That being said, I don't believe docks have to be an obstacle...old school bike share docks are needlessly large and complicated, the modern docks which work with dockless bikes and scooters can be small and easy to install, solar powered so no utilities are required, they're basically just a bike rack, you can have one on every block. Yes, now you have to walk up to a block to your house from the dock, it's not a huge obstacle...and leaving your scooter in front of your house on a small side street isn't ideal either, its not particularly available to most people then.  It also makes them more available, you can go to the nearest dock and maybe/probably find one, instead of having to find the scooter on the map (I once found a scooter in the vestibule of a building...behind a locked door). Docking the scooters also solves the charging problem very well.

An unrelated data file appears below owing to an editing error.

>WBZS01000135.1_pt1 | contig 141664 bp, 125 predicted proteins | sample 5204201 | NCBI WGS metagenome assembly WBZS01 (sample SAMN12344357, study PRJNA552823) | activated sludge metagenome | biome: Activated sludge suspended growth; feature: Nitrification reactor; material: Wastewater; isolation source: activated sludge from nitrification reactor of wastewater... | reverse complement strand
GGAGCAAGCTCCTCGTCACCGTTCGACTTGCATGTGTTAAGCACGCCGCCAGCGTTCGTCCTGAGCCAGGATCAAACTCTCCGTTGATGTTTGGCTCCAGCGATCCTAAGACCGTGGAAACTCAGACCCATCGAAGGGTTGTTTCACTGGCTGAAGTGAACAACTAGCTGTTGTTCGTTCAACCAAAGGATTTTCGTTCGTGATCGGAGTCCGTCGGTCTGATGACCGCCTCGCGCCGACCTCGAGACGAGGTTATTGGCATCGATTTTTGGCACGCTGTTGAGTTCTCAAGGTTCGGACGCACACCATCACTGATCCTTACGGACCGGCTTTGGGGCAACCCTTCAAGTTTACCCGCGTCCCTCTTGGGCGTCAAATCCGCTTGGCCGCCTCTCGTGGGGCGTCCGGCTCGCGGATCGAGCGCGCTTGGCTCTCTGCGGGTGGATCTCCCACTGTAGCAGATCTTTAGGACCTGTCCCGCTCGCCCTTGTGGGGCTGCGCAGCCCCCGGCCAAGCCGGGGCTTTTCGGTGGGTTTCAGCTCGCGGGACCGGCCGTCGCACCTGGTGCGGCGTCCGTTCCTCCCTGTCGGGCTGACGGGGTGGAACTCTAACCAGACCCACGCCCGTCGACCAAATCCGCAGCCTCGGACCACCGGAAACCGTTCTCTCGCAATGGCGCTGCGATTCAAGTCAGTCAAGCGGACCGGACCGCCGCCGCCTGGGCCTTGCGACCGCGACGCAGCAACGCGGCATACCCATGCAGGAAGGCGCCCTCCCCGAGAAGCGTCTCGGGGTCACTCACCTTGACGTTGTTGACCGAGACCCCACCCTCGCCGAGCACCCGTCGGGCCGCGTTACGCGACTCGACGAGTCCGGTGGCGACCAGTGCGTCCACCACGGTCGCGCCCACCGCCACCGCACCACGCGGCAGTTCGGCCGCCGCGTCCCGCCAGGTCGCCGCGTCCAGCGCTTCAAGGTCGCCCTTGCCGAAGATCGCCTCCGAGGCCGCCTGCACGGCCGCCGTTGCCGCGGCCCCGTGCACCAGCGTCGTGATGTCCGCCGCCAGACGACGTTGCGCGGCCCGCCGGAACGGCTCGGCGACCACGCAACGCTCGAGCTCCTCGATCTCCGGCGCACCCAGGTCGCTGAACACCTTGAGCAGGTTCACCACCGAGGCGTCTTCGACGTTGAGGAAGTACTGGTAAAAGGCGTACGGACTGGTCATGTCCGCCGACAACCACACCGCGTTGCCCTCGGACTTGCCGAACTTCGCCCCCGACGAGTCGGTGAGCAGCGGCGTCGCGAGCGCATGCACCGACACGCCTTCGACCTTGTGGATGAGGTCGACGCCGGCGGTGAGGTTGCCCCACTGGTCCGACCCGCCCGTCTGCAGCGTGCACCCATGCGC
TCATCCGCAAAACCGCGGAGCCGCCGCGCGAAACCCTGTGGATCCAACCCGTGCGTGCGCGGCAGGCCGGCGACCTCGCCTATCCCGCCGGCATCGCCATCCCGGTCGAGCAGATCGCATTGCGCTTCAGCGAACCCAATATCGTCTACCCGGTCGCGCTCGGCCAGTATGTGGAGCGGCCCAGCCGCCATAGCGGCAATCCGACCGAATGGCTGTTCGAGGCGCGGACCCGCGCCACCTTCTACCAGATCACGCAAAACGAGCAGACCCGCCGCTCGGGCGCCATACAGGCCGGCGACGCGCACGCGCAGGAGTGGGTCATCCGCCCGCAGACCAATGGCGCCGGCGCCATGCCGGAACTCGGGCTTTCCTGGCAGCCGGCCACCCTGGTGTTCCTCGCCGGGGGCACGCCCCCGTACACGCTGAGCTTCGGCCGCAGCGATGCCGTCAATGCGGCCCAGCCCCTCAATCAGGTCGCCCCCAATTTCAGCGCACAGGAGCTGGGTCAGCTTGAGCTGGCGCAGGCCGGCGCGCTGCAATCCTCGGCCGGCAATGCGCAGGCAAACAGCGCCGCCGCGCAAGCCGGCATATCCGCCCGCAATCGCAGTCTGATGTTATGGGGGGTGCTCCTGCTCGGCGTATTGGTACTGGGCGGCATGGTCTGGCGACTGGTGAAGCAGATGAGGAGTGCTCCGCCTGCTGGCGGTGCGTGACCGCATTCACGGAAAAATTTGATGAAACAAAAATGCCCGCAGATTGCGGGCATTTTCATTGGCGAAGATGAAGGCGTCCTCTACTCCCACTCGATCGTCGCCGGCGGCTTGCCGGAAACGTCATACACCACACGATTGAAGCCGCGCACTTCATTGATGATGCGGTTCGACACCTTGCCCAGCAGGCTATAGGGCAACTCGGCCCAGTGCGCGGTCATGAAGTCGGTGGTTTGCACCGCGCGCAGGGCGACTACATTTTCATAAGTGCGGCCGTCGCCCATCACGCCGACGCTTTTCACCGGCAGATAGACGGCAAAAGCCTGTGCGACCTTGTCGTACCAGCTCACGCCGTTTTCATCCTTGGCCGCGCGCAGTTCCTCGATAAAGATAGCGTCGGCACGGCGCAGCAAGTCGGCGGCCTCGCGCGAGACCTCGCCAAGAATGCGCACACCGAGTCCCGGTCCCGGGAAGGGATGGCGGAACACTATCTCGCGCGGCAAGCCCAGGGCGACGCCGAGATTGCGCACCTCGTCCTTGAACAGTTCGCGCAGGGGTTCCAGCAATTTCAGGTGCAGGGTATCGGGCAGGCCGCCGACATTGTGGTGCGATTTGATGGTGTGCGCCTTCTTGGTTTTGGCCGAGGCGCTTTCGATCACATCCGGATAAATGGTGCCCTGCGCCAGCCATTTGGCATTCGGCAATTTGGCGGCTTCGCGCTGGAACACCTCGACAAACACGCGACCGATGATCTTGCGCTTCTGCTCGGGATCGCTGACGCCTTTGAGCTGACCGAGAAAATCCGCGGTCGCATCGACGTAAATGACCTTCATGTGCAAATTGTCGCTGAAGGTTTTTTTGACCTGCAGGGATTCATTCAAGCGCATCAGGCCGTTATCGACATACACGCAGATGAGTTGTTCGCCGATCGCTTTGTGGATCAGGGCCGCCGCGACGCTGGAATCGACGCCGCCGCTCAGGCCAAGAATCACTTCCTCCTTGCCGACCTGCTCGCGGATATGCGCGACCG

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(04-03-2019, 10:53 PM)danbrotherston Wrote: That being said, the biggest obstacle to rolling this out is the province, which would have to change their laws.

Indeed. Under the current legislation, riding one of these scooters outside the pilot area is illegal.